Nigeria is made up of 36 states, of which 18 have passed the Child Rights Act; however, only one majority-Muslim Nigerian state has passed the law, and that with a change that set “puberty,” rather than the age of eighteen, as the minimum requirement for lawful marriage. The result? As many as 800,000 Nigerian women are afflicted with fistula, a disease resulting from early intercourse and pregnancy.
Nigeria is not alone, either in the prevalence of child marriage there or in attempts at reform the practice. In September 2008, Moroccan officials closed 60 Koranic schools operated by Sheikh Mohamed Ben Abderrahman Al-Maghraoui – because he issued a decree stating that marriage to girls as young as nine was justified by Muhammad’s example. “The sheikh,” according to Agence France-Presse, “said his decree was based on the fact that the Prophet Mohammed consummated his marriage to his favourite wife when she was that age.”
It should come as no surprise, then, given the words of the Koran about divorcing prepubescent women and Muhammad’s example in marrying Aisha, that in some areas of the Islamic world the practice of child marriage enjoys the blessing of the law. Time magazine reported in 2001 that “in Iran the legal age for marriage is nine for girls, fourteen for boys,” and notes that “the law has occasionally been exploited by pedophiles, who marry poor young girls from the provinces, use and then abandon them. In 2000 the Iranian Parliament voted to raise the minimum age for girls to fourteen, but this year, a legislative oversight body dominated by traditional clerics vetoed the move.” The New York Times reported in 2008 that in Yemen, “despite a rising tide of outrage, the fight against the practice is not easy. Hard-line Islamic conservatives, whose influence has grown enormously in the past two decades, defend it, pointing to the Prophet Muhammad’s marriage to a 9-year-old.” (The Times doesn’t seem fazed by the fact that “conservatives” in the U.S. are not generally advocates of child marriage.)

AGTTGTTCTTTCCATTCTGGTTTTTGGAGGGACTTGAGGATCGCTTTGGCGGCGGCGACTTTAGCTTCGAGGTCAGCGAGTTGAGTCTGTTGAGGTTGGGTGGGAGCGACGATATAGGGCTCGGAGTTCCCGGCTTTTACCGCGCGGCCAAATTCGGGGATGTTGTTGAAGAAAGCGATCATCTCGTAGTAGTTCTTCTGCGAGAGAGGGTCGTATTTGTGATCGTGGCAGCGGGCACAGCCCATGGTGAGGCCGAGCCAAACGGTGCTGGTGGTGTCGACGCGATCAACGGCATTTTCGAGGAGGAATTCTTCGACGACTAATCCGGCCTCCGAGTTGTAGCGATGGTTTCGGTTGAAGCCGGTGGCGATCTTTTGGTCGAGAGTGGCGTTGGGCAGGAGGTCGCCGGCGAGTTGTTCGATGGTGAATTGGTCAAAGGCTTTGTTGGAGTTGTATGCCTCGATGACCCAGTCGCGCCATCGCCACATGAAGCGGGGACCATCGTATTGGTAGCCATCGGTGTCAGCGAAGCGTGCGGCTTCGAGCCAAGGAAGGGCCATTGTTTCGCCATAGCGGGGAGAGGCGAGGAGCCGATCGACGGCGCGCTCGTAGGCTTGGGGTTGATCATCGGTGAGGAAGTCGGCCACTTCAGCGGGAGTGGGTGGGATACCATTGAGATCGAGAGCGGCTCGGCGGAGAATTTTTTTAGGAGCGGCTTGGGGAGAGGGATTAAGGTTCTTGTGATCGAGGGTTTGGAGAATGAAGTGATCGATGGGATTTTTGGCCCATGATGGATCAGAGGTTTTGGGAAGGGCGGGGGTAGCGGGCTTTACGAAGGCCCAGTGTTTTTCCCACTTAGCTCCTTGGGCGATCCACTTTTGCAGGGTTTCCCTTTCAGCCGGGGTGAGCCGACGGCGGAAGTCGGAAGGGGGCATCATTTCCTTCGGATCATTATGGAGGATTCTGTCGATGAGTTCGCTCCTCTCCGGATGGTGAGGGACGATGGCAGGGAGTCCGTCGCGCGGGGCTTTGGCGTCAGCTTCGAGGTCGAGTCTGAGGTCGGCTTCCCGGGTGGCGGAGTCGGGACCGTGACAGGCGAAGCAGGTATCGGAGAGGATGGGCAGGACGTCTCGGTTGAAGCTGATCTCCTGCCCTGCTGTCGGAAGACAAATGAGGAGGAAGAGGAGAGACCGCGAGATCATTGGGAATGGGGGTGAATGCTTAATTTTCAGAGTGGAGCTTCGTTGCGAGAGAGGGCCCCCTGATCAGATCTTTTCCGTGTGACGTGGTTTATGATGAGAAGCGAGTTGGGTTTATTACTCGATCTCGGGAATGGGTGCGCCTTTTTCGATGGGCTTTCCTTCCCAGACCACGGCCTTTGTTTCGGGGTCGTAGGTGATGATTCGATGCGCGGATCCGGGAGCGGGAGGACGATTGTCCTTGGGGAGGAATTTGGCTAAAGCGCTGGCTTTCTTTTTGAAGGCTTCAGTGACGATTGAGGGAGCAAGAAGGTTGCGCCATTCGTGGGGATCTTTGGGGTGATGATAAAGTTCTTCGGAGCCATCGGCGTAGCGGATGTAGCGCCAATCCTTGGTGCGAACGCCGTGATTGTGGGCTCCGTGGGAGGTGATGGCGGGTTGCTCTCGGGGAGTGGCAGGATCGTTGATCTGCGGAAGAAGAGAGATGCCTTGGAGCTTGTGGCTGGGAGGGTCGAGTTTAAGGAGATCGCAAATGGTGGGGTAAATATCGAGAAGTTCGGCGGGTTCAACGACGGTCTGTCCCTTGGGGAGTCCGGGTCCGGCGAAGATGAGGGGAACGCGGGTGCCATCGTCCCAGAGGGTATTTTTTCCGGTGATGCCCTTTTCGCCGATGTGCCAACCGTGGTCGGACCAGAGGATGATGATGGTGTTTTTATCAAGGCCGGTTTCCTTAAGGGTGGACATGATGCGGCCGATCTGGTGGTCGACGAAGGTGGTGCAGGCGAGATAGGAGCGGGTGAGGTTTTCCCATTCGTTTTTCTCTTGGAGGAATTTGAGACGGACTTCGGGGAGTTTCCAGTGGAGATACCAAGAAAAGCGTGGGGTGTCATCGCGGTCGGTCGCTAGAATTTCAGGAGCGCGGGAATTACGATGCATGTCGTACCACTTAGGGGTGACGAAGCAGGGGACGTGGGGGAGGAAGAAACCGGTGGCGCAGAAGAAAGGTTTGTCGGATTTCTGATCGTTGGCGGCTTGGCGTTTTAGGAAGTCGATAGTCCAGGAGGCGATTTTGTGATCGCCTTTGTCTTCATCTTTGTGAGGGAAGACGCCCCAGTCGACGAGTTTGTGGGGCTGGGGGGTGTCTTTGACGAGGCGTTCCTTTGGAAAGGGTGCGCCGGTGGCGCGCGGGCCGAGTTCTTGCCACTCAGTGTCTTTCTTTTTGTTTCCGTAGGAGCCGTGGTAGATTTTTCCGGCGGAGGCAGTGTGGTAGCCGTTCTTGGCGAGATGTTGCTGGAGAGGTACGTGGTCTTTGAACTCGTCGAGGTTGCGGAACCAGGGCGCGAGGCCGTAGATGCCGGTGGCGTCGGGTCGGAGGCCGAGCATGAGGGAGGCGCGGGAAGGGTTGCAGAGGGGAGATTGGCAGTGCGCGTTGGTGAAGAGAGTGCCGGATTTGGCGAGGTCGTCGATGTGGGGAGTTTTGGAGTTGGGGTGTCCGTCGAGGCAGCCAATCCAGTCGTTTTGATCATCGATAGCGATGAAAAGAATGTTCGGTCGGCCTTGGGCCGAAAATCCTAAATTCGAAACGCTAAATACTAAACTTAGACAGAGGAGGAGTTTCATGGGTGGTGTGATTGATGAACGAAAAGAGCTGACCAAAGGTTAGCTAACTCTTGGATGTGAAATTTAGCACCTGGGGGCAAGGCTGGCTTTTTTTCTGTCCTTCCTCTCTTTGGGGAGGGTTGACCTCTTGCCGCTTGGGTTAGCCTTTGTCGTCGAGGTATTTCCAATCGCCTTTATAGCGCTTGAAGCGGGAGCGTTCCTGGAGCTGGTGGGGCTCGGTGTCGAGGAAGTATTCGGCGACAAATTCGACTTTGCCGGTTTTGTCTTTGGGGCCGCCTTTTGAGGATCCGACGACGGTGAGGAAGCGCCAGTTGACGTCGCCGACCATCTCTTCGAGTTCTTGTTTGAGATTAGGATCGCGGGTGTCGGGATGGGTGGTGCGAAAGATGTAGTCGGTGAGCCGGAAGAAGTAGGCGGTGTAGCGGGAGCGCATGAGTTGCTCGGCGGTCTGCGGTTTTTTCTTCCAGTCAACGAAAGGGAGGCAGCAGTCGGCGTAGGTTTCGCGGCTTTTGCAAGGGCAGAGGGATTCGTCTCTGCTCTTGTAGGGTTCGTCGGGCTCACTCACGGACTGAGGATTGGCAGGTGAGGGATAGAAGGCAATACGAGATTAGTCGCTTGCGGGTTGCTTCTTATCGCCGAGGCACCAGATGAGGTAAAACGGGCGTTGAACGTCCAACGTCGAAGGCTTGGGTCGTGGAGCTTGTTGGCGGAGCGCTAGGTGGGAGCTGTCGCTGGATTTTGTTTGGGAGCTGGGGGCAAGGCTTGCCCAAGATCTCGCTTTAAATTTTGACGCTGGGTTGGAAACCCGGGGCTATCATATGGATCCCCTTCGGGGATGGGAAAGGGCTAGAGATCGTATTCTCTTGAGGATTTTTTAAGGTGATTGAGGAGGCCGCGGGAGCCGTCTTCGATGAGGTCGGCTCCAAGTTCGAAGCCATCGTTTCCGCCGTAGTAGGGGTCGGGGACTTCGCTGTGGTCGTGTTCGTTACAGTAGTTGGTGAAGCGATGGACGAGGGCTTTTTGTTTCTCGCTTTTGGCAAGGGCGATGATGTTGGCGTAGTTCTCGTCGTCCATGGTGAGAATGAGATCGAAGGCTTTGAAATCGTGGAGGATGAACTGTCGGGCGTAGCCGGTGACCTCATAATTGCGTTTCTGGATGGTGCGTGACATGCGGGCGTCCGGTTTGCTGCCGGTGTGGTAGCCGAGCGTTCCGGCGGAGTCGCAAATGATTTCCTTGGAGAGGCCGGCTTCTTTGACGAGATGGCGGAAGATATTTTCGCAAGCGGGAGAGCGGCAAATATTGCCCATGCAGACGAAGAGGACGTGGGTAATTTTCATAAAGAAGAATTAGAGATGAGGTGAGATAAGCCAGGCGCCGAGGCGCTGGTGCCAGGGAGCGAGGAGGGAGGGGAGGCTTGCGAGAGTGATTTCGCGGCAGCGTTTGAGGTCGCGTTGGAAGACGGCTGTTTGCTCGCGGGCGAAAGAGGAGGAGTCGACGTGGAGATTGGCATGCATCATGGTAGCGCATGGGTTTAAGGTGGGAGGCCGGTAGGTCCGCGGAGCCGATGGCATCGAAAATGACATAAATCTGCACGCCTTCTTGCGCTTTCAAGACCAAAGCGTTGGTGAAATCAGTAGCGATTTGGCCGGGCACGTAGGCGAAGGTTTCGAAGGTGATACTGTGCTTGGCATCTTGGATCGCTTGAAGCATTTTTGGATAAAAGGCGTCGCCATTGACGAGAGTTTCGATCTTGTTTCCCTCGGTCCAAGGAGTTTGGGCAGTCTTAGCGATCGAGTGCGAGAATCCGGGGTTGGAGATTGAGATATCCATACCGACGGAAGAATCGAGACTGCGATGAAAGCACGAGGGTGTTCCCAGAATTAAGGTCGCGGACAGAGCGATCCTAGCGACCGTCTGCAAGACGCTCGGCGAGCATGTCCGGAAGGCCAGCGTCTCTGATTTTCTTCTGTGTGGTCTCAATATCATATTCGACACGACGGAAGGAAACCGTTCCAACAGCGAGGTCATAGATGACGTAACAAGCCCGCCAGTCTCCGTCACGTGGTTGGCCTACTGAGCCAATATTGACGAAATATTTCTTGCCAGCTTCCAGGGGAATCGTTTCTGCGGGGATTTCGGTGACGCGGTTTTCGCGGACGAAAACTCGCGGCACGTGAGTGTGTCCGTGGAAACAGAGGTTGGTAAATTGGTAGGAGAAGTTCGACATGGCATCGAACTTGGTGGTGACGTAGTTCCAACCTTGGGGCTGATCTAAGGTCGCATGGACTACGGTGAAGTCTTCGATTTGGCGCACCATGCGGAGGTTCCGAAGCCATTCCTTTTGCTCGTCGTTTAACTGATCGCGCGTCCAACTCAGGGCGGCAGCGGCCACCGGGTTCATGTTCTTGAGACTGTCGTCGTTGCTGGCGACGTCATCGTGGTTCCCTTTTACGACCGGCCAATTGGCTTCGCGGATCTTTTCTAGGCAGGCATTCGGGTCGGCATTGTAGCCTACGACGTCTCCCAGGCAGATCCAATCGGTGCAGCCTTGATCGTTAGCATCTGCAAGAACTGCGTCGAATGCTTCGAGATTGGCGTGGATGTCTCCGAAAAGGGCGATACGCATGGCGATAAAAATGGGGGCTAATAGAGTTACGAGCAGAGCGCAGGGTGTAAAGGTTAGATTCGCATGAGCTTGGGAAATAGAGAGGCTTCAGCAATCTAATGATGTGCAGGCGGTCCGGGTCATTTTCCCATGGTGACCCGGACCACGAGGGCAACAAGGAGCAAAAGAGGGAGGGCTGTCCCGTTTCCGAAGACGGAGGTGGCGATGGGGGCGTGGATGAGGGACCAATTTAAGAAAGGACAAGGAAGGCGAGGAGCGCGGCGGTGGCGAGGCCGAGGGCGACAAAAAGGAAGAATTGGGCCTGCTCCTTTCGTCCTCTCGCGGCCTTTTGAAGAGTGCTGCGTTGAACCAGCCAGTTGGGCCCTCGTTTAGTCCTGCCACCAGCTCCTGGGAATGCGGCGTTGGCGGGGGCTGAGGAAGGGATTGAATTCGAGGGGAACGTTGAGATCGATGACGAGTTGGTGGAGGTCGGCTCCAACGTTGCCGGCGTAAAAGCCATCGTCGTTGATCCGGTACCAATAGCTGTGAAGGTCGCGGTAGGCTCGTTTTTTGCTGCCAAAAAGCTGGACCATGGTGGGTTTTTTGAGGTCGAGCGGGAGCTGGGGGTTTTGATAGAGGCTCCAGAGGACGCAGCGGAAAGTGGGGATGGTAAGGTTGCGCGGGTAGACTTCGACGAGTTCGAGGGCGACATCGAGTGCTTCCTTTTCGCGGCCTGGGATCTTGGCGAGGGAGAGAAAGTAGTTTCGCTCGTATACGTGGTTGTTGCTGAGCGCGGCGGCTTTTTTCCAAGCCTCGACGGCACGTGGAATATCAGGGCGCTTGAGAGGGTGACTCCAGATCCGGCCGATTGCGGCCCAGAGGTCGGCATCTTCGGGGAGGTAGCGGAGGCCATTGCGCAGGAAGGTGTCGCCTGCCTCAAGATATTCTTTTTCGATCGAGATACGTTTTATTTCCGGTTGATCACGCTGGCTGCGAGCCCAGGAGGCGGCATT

And so child marriage remains prevalent in many areas of the Islamic world. In 2007, photographer Stephanie Sinclair won the UNICEF Photo of the Year competition for a wedding photograph of an Afghani couple: the groom was said to be 40 years old but looked older; the bride was eleven. UNICEF Patroness Eva Luise Köhler explained: “The UNICEF Photo of the Year 2007 raises awareness about a worldwide problem. Millions of girls are married while they are still under age. Most of theses child brides are forever denied a self-determined life.” According to UNICEF, about half of the women in Afghanistan are married before they reach the age of eighteen.
It’s a human rights abuse of massive proportions. Yet once again, Western feminists are silent. Their indifference indicates that their real agenda is not women’s rights at all, but the pursuit of raw political power in Western societies. Meanwhile, their “sisters” in the Islamic world suffer on, with no one to speak for them.